Q. After the departure of three of your offensive linemen and the arrival of a new offensive coordinator, how do you visualize the performance of your offensive line for 2019?

TOM ALLEN: Great question. You know, we lost to graduation three really good football players. Wes Martin is with the Redskins now and Brandon Knight is with the Dallas Cowboys and they’ve got a bright future ahead of them. And really feel like that Nick Linder brought a great addition to our team last year coming to us as a transfer. So new team, new group, and we challenged those guys from the very beginning of the summer and even prior to that about how critical their role is going to play in the success of our offense. Coy and Simon and Hunter are three seniors, big, strong, physical guys that have taken ownership of this football especially on the offensive side of the ball, and it starts up front. So I’m really excited about those young men. Obviously we’ve got to have other guys step up. You need about seven or eight guys that you can count on consistently each and every week to be able to play on the offensive line, and we’re going to play our best five guys, however that plays itself out. So we brought in some freshmen that I believe have a chance to give us some immediate depth, and we’ve got some redshirt freshmen and some redshirt sophomores that have been training and working, so that depth is going to be big. Caleb Jones is a big 6’8″, 360 pound offensive tackle that will be our starting right tackle that had a great spring. He’s had an even better summer. And Coy Cronk is going to take him under his wing and really help mentor him. And that’s what I expect. We did a big leadership development with our guys in this off-season, more than I’ve ever done before, and really excited about the way our upperclassmen have responded to that. Have guys from all different grade levels with that group, and a big part of that is being able to become a more stronger, verbal leaders and being able to bring guys with you, to help us change this culture and be where we want to be. We know that the offensive line, as we say, big men lead the way in our program, and they have to do a great job this fall.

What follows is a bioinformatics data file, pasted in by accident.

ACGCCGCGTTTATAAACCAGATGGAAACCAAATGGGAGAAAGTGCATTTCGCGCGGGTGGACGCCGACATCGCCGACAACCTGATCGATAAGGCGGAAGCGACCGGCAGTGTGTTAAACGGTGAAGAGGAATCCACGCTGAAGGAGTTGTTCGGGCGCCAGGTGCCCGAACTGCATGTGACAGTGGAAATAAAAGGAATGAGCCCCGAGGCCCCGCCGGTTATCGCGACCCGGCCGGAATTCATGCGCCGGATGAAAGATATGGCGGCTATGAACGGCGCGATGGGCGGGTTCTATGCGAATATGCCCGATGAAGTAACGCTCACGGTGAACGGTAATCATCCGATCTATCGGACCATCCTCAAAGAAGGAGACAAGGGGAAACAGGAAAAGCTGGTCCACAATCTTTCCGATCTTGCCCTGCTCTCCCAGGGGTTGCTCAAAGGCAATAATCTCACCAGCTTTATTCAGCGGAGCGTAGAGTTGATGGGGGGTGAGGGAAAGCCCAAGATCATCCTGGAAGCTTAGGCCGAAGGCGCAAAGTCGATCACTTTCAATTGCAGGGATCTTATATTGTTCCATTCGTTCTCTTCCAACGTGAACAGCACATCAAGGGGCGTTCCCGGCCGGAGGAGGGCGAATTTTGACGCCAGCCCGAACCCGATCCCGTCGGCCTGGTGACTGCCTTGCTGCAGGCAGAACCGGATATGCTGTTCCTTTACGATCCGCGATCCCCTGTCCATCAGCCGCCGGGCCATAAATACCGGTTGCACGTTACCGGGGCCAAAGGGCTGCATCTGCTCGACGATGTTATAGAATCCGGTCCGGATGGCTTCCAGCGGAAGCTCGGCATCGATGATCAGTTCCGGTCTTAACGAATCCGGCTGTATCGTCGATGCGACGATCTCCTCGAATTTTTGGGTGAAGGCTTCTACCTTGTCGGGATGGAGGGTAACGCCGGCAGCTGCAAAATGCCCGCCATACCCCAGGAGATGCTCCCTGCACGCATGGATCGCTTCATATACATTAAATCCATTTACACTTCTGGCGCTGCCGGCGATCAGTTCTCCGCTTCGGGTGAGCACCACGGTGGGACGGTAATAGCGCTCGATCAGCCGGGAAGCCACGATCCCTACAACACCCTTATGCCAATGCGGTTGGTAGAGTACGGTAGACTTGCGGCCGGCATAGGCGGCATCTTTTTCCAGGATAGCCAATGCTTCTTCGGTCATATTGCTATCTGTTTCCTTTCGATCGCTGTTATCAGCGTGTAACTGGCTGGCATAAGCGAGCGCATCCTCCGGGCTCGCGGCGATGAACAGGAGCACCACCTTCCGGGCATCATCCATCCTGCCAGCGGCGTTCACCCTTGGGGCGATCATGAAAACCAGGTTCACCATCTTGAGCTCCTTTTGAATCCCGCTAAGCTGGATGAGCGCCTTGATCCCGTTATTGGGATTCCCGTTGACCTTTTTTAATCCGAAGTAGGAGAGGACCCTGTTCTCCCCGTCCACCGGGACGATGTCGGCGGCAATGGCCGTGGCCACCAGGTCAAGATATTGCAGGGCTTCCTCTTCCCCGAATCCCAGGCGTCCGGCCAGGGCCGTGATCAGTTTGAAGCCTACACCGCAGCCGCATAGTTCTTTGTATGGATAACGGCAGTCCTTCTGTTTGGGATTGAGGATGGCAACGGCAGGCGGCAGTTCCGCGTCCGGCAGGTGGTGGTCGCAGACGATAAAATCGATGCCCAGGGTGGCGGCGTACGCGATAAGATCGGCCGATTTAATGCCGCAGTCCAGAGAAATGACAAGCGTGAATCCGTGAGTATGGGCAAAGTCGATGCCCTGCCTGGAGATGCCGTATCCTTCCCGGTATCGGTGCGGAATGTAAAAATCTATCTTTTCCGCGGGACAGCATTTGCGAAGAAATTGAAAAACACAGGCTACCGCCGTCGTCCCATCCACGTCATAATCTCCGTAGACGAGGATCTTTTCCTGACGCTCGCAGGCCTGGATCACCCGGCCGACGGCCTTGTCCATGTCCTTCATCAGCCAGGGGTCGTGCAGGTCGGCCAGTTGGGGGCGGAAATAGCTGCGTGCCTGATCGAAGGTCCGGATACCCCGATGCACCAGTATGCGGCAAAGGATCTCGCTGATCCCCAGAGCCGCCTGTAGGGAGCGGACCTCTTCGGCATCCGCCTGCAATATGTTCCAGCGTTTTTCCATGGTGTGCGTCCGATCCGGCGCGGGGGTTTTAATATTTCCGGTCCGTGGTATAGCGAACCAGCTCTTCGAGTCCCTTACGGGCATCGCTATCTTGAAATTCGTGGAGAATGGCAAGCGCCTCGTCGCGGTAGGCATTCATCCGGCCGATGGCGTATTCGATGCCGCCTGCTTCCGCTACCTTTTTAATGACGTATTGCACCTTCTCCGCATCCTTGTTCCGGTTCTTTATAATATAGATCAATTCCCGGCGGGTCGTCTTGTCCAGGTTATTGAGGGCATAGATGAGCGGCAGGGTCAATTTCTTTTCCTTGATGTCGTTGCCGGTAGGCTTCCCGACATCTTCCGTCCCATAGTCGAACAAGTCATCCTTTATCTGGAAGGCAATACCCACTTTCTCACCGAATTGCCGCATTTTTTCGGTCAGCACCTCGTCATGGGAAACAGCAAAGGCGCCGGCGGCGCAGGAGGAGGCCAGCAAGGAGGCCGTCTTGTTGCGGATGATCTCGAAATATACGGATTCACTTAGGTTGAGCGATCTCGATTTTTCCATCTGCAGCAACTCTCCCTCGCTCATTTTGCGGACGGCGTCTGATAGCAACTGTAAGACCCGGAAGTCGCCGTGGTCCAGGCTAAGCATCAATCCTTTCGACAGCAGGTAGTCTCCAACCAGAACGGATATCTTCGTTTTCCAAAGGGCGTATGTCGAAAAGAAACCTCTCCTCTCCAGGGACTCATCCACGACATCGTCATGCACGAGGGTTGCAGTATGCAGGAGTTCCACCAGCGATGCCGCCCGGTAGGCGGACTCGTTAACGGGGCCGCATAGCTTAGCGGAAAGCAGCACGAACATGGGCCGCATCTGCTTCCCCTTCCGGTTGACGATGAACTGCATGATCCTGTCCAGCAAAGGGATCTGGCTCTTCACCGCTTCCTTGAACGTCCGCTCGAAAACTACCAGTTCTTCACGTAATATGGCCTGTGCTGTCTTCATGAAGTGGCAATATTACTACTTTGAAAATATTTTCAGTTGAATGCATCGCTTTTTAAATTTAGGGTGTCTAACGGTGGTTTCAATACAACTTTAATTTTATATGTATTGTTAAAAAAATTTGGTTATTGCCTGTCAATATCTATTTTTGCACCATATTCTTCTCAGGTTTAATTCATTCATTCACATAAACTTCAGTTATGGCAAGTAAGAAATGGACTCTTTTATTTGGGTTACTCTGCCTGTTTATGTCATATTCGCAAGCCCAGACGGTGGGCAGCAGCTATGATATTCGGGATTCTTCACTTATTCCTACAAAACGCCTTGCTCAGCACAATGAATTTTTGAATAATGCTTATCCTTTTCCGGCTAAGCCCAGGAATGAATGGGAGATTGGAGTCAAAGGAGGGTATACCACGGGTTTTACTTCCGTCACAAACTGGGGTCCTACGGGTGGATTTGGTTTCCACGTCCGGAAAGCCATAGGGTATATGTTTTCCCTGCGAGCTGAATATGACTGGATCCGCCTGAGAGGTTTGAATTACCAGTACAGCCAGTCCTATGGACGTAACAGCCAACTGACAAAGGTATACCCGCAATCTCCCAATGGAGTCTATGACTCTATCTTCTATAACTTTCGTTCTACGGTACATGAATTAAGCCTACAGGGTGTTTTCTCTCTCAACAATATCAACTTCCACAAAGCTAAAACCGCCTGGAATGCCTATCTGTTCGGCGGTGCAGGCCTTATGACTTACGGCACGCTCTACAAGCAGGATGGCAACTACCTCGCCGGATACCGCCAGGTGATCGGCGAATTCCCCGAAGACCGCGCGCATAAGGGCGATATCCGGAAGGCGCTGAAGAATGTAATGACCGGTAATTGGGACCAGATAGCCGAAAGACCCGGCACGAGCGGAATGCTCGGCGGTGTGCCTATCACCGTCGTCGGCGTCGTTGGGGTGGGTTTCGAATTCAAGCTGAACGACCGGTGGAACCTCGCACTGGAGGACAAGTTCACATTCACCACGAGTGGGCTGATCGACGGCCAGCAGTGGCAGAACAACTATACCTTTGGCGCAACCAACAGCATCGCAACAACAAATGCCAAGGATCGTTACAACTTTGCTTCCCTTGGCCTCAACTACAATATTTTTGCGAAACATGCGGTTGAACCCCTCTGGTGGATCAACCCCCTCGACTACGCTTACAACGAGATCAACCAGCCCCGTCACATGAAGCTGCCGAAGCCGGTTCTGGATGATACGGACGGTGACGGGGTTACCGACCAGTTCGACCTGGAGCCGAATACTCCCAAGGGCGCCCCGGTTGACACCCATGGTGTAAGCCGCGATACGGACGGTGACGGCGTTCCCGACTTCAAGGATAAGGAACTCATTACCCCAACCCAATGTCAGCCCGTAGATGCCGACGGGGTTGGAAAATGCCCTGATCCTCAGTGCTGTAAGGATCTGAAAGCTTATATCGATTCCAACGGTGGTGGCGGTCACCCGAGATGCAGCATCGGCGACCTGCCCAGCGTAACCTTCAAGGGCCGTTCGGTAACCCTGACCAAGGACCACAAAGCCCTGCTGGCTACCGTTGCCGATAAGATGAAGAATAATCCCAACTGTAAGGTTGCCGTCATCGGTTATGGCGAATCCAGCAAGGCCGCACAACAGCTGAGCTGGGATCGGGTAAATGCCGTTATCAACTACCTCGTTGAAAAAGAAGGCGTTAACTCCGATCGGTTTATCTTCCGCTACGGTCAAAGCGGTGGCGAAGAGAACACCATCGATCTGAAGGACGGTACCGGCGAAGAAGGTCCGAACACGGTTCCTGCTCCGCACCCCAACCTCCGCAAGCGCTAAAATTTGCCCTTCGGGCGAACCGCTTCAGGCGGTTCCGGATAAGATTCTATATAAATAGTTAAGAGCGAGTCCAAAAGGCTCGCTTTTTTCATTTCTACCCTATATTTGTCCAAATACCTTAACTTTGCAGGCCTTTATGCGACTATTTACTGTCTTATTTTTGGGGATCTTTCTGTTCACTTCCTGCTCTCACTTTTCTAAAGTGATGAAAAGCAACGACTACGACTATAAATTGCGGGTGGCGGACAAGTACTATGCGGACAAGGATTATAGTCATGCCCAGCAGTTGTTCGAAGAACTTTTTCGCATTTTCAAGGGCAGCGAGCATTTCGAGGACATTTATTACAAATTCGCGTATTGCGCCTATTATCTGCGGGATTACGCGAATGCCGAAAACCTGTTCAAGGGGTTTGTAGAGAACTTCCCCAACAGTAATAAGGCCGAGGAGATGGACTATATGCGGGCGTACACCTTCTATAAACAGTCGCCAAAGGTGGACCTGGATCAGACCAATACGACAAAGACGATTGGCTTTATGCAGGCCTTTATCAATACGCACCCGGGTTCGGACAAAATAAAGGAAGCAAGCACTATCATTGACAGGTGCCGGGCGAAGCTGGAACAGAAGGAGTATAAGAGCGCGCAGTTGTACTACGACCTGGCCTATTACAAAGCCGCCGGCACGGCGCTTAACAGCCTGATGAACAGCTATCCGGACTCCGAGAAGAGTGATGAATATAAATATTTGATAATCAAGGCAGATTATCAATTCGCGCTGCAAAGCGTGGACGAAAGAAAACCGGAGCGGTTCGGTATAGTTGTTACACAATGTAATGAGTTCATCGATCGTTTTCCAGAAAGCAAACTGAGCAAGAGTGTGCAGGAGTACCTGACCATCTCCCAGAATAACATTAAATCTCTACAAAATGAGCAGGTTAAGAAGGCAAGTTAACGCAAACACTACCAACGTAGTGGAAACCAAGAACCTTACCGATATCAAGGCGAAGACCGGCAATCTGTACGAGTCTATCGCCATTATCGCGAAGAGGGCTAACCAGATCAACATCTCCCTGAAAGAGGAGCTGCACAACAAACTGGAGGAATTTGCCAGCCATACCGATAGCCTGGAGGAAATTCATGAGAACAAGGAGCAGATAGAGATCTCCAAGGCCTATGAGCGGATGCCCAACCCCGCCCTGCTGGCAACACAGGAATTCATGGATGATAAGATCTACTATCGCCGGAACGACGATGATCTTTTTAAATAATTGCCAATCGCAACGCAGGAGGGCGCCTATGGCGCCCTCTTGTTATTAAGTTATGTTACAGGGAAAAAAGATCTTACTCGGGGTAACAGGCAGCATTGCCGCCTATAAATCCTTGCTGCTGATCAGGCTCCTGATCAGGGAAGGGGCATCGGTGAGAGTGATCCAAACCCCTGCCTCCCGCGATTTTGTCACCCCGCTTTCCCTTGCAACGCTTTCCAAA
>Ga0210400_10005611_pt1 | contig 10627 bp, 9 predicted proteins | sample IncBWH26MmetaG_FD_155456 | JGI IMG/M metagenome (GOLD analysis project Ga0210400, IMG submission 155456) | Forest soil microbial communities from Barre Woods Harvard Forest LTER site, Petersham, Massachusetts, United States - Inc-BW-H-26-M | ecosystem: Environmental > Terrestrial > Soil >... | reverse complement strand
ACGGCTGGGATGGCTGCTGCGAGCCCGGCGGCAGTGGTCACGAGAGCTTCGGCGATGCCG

48 comments

  1. That’s our guy. Maybe I’m chugging the Kool-Aid but I truly believe Tom Allen is the guy the makes IU football relevant.

    1. Not really. Coach Tom is a much more mature Head Coach now than in the last 2 years. He has grown into the job. Something Wilson did not do. But Coach Tom needs 6 wins + this season!

      1. Bobby was real mature while winning three championships…Our Commander in Chief is real mature while boasting of a stellar “winning” economy. Let’s not equate winning with political correctness or maturity.

        Sure, there are plenty of mature winners…Plenty not so mature as well.
        I enjoyed Wilson for the ‘spit in the eye’ he gave to cynical journalists/radio show hosts …and to arrogant administrators caring more about prim and proper appearances often a facade of ugly greed and other less scrupulous motivations.

        e.g. Clemson coach…Total bogus fraud.

      2. I agree. Kevin Wilson may have understood football but he never displayed the maturity necessary to be a P5 football coach.

        Pretty sure that was his undoing.

  2. I hope Coach Allen is issuing his team a challenge and not providing an excuse when he says “We’re not where we need to be yet, but the process is continuing on at a pace that is deliberate and systematic.” I appreciate his candor and believe he’s the man for the job. I think he’s right, but it’s time for IU to pull off a Big10 upset or two. Even if they’re not quite there yet in terms of depth. Another almost but not more than 5 wins season would be depressing and certainly could put a dent in the upward direction of recruiting. Let’s hope they turn the corner a bit and then some this year and improve on the last two years.